Background: The uneven distribution of recombination across the length of chromosomes results in inaccurate estimates of genetic to physical distances. In wheat (Triticum aestivum L.) chromosome 3B, it has been estimated that 90% of the cross over events occur in distal sub-telomeric regions representing 40% of the chromosome. Radiation hybrid (RH) mapping which does not rely on recombination is a strategy to map genomes and has been widely employed in animal species and more recently in some plants. RH maps have been proposed to provide i) higher and ii) more uniform resolution than genetic maps, and iii) to be independent of the distribution patterns observed for meiotic recombination. An in vivo RH panel was generated for mapping chromosome 3B of wheat in an attempt to provide a complete scaffold for this ~1 Gb segment of the genome and compare the resolution to previous genetic maps.
Results: A high density RH map with 541 marker loci anchored to chromosome 3B spanning a total distance of 1871.9 cR was generated. Detailed comparisons with a genetic map of similar quality confirmed that i) the overall resolution of the RH map was 10.5 fold higher and ii) six fold more uniform. A significant interaction (r = 0.879 at p = 0.01) was observed between the DNA repair mechanism and the distribution of crossing-over events. This observation could be explained by accepting the possibility that the DNA repair mechanism in somatic cells is affected by the chromatin state in a way similar to the effect that chromatin state has on recombination frequencies in gametic cells.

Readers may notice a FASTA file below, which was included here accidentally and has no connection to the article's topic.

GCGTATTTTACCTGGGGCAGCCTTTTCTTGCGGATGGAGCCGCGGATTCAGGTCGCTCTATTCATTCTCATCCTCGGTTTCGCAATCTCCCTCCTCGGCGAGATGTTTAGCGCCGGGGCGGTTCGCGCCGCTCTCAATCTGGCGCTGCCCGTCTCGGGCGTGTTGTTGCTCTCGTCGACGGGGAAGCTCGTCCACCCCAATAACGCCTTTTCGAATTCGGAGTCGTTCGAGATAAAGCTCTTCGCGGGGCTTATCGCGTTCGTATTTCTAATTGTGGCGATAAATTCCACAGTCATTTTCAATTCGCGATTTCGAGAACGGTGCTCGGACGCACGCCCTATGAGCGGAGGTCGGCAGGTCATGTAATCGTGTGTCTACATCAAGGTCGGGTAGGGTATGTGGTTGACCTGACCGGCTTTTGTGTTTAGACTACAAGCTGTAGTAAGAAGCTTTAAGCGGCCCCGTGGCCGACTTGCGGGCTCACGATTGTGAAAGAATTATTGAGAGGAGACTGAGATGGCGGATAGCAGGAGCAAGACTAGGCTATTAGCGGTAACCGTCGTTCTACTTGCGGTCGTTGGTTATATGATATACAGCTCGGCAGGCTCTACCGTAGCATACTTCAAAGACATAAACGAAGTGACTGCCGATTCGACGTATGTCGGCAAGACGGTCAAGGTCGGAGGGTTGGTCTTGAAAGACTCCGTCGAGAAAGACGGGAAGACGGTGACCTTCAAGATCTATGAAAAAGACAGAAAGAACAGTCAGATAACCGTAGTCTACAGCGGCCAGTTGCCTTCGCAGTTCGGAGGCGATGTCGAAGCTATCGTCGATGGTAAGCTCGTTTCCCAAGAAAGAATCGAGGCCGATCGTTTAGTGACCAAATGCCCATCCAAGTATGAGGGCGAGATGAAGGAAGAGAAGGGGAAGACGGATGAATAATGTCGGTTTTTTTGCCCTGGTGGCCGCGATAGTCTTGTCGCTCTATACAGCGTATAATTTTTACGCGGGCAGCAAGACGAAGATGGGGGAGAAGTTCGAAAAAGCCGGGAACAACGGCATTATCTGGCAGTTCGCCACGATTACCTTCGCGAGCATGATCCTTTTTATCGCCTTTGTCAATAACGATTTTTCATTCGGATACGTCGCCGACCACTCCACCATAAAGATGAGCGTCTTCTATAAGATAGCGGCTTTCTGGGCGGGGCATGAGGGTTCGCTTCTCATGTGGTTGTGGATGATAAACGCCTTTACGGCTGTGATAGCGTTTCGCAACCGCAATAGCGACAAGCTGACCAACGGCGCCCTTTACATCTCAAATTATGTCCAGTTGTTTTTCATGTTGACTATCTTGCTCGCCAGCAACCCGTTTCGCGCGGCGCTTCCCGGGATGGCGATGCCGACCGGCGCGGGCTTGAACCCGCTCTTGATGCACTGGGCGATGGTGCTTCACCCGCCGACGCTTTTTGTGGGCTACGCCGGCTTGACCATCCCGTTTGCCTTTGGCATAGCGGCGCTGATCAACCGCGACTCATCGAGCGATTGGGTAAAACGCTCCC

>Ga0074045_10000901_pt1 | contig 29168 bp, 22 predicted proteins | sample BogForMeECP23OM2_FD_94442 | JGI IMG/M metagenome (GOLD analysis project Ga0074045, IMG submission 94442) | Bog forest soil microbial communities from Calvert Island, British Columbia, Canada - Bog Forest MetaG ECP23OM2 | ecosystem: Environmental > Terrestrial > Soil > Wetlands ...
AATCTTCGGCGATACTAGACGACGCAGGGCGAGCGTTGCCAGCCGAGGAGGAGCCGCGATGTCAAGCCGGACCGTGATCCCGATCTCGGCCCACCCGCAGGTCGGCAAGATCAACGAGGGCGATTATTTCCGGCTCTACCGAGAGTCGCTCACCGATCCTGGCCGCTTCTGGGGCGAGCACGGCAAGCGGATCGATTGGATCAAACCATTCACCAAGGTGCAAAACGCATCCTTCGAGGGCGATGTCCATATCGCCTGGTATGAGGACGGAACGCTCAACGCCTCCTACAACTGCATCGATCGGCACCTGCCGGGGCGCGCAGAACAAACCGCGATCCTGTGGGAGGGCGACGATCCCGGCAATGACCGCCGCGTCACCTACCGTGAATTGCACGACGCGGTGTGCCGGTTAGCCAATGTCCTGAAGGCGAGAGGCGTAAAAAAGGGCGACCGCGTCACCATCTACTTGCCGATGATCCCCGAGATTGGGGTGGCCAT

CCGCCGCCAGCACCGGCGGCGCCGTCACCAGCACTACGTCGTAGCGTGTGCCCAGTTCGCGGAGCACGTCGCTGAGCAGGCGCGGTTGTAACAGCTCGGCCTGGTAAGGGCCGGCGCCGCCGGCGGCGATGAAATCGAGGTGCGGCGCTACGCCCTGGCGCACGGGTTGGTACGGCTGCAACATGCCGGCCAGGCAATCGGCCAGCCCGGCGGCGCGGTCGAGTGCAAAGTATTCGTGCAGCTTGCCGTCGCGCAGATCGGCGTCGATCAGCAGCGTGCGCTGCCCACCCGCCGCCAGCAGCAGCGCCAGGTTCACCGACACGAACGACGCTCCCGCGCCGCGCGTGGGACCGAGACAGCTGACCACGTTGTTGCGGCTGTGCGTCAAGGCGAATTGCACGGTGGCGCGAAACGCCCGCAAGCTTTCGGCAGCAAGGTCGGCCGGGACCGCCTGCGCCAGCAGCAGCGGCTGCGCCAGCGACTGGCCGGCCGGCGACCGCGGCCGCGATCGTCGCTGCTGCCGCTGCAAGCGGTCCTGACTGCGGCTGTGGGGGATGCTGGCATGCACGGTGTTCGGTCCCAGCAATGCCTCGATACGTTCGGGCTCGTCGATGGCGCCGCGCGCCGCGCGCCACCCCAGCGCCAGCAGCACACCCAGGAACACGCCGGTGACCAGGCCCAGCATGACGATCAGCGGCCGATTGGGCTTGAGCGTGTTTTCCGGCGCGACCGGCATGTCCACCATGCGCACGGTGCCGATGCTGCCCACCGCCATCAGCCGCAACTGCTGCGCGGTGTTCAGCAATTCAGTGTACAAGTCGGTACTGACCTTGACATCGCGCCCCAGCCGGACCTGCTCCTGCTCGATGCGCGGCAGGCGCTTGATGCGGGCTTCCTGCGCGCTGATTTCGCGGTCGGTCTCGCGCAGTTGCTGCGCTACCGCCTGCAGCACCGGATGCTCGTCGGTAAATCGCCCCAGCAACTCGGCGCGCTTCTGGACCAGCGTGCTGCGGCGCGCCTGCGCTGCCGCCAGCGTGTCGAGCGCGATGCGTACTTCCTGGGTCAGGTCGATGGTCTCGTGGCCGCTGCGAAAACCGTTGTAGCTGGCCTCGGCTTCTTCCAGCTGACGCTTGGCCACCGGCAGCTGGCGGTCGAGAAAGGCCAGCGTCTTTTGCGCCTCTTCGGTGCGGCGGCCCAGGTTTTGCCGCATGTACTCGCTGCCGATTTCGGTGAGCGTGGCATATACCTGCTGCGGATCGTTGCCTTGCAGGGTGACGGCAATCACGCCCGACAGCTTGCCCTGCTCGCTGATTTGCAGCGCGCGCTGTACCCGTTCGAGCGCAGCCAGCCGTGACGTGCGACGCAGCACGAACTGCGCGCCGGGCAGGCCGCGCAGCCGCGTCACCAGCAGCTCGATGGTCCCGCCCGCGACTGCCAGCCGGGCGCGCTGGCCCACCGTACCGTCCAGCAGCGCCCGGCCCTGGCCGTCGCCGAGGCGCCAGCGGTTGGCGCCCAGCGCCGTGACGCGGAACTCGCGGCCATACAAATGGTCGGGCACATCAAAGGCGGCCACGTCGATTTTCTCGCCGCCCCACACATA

Conclusions: The RH data presented here support for the first time in vivo the hypothesis of non-casual interaction between recombination hot-spots and DNA repair. Further, two major hypotheses are presented on how chromatin compactness could affect the DNA repair mechanism. Since the initial RH application 37 years ago, we were able to show for the first time that the iii) third hypothesis of RH mapping might not be entirely correct.